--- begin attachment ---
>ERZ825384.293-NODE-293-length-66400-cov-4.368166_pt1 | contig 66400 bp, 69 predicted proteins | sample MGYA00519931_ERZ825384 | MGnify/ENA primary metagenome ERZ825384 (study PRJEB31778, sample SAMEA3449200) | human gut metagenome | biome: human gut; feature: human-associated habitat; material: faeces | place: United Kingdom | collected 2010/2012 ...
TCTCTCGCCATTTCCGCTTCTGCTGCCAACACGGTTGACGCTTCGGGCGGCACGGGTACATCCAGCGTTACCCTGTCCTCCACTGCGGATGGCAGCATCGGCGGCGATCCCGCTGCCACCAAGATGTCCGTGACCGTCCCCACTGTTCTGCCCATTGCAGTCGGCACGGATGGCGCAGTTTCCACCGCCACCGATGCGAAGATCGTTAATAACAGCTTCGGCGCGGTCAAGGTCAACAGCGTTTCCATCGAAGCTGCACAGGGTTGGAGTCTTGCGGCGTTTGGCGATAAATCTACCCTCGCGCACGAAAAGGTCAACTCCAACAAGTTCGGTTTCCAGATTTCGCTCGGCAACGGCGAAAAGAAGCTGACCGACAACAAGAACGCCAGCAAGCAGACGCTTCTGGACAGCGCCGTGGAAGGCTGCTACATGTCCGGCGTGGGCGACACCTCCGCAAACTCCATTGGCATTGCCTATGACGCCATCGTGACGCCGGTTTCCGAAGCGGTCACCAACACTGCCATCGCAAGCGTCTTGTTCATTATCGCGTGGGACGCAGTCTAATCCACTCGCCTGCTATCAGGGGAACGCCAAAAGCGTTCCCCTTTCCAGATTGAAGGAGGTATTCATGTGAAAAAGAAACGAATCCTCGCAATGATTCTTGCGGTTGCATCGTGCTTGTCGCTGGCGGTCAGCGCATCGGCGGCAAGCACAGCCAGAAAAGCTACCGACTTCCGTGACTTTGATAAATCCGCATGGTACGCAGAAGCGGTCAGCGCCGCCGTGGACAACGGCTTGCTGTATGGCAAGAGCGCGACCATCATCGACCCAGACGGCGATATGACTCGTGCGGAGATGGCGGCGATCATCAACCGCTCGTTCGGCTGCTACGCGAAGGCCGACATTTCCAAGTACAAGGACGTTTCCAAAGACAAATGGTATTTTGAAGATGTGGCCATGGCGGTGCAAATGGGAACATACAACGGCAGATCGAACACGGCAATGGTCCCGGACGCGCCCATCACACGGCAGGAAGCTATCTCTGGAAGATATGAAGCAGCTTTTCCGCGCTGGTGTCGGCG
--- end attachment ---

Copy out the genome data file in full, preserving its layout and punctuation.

>ERZ825384.293-NODE-293-length-66400-cov-4.368166_pt1 | contig 66400 bp, 69 predicted proteins | sample MGYA00519931_ERZ825384 | MGnify/ENA primary metagenome ERZ825384 (study PRJEB31778, sample SAMEA3449200) | human gut metagenome | biome: human gut; feature: human-associated habitat; material: faeces | place: United Kingdom | collected 2010/2012 ...
TCTCTCGCCATTTCCGCTTCTGCTGCCAACACGGTTGACGCTTCGGGCGGCACGGGTACATCCAGCGTTACCCTGTCCTCCACTGCGGATGGCAGCATCGGCGGCGATCCCGCTGCCACCAAGATGTCCGTGACCGTCCCCACTGTTCTGCCCATTGCAGTCGGCACGGATGGCGCAGTTTCCACCGCCACCGATGCGAAGATCGTTAATAACAGCTTCGGCGCGGTCAAGGTCAACAGCGTTTCCATCGAAGCTGCACAGGGTTGGAGTCTTGCGGCGTTTGGCGATAAATCTACCCTCGCGCACGAAAAGGTCAACTCCAACAAGTTCGGTTTCCAGATTTCGCTCGGCAACGGCGAAAAGAAGCTGACCGACAACAAGAACGCCAGCAAGCAGACGCTTCTGGACAGCGCCGTGGAAGGCTGCTACATGTCCGGCGTGGGCGACACCTCCGCAAACTCCATTGGCATTGCCTATGACGCCATCGTGACGCCGGTTTCCGAAGCGGTCACCAACACTGCCATCGCAAGCGTCTTGTTCATTATCGCGTGGGACGCAGTCTAATCCACTCGCCTGCTATCAGGGGAACGCCAAAAGCGTTCCCCTTTCCAGATTGAAGGAGGTATTCATGTGAAAAAGAAACGAATCCTCGCAATGATTCTTGCGGTTGCATCGTGCTTGTCGCTGGCGGTCAGCGCATCGGCGGCAAGCACAGCCAGAAAAGCTACCGACTTCCGTGACTTTGATAAATCCGCATGGTACGCAGAAGCGGTCAGCGCCGCCGTGGACAACGGCTTGCTGTATGGCAAGAGCGCGACCATCATCGACCCAGACGGCGATATGACTCGTGCGGAGATGGCGGCGATCATCAACCGCTCGTTCGGCTGCTACGCGAAGGCCGACATTTCCAAGTACAAGGACGTTTCCAAAGACAAATGGTATTTTGAAGATGTGGCCATGGCGGTGCAAATGGGAACATACAACGGCAGATCGAACACGGCAATGGTCCCGGACGCGCCCATCACACGGCAGGAAGCTATCTCTGGAAGATATGAAGCAGCTTTTCCGCGCTGGTGTCGGCG